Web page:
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Samuel Hoffman | The Journal Gazette
Jo Ann Knox knitted these hat and glove sets.

Knitting a happy ending

Woman keeps her needles busy helping others

Swikar Patel | The Journal Gazette
The prayer shawl group blesses the shawls. The women have completed 589 shawls since September 2006.
Swikar Patel | The Journal Gazette
Jo Ann Knox has knitted since learning from an aunt more than 60 years ago. Now she creates hats, gloves and scarves for others.
Swikar Patel | The Journal Gazette
Jo Ann Knox, third from left, leads a prayer during the prayer shawl group Thursday afternoon at Forest Park Methodist Church.

Jo Ann Knox learned to knit along with her mother at her aunt’s side during World War II.

It was then, at the age of 9, that she also learned the value of crafting for a cause.

At that time, the American Red Cross was collecting 6-inch-by-6-inch squares to put into blankets intended for wounded servicemen.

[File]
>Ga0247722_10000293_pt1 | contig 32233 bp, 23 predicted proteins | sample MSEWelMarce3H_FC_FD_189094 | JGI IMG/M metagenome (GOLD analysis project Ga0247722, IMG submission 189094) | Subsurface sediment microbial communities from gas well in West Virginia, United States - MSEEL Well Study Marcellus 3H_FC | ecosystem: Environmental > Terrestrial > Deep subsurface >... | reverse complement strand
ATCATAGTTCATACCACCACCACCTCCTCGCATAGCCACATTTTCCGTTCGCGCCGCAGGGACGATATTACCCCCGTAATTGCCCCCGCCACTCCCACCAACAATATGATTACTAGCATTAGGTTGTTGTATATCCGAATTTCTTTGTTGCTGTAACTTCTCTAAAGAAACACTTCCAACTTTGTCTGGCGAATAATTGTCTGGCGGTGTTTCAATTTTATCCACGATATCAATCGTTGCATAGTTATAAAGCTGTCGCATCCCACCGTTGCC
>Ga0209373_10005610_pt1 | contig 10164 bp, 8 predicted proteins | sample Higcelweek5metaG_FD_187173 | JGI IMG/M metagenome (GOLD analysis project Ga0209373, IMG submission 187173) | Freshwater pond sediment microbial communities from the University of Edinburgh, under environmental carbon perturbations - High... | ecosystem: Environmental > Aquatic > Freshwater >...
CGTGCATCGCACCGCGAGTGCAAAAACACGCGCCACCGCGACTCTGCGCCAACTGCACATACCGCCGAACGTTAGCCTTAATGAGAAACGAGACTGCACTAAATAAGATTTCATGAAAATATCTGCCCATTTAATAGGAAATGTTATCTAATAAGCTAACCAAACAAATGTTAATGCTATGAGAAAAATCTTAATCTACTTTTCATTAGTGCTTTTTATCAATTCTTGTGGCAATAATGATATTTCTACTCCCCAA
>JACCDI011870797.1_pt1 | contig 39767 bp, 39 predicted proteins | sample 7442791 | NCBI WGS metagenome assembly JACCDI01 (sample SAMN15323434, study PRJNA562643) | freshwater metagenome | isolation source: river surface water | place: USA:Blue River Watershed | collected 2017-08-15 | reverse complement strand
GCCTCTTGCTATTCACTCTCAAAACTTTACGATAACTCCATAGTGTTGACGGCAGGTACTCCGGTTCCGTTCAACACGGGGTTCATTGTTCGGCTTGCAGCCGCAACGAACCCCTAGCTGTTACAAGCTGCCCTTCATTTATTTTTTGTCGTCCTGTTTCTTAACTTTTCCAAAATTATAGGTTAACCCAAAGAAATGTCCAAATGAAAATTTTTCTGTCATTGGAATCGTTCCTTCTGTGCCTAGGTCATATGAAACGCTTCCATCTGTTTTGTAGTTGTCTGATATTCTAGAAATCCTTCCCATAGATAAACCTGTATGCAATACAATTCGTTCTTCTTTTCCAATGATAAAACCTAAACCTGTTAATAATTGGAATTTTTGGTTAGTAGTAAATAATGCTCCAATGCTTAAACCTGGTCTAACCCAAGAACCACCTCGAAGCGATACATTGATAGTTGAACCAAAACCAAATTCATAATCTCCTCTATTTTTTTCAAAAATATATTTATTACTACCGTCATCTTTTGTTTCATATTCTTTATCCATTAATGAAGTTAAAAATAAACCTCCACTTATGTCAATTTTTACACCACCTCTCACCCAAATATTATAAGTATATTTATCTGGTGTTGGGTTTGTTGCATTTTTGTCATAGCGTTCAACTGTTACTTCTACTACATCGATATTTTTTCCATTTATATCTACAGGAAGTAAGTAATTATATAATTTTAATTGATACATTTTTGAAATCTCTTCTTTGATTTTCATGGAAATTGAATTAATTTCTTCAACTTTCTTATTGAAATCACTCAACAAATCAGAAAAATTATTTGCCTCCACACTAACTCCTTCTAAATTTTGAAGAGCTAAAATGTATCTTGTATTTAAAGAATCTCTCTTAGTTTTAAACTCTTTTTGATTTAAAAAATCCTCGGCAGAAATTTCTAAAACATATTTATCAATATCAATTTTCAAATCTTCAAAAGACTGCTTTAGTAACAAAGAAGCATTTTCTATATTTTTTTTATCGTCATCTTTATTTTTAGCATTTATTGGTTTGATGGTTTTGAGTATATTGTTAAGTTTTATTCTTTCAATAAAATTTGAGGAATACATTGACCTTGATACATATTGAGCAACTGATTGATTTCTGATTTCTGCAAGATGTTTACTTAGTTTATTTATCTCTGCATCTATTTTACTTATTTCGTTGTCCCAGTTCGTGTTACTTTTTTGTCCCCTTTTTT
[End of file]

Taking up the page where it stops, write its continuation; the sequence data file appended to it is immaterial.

Today, at the age of 77 she’s still motivated to help folks using her preferred craft: knitting. Whether it’s lap blankets for Aging and In-home Services; hats for the Volunteer Center at RSVP; or shawls for a prayer shawl group at Forest Park Methodist Church, Knox keeps her needles busy for a cause.

From leftover yarn, Knox has churned out nine lap robes and one big blanket that she’s given to Aging and In-Home Services. In the past, she’s donated baby items to Baby’s Closet or Whitington Homes and Services, and she runs a prayer shawl ministry at her church.

“It’s a fun thing,” she said. “I get a warm feeling when I can do something like that.”

Knox has been asked why she doesn’t sell her goods, but she believes she couldn’t get out of it financially what she does emotionally by helping others.

Knox was recommended to Crafty Living by Ruth Malich, who appeared in a Feb. 28 column. Malich raved about Knox’s hats.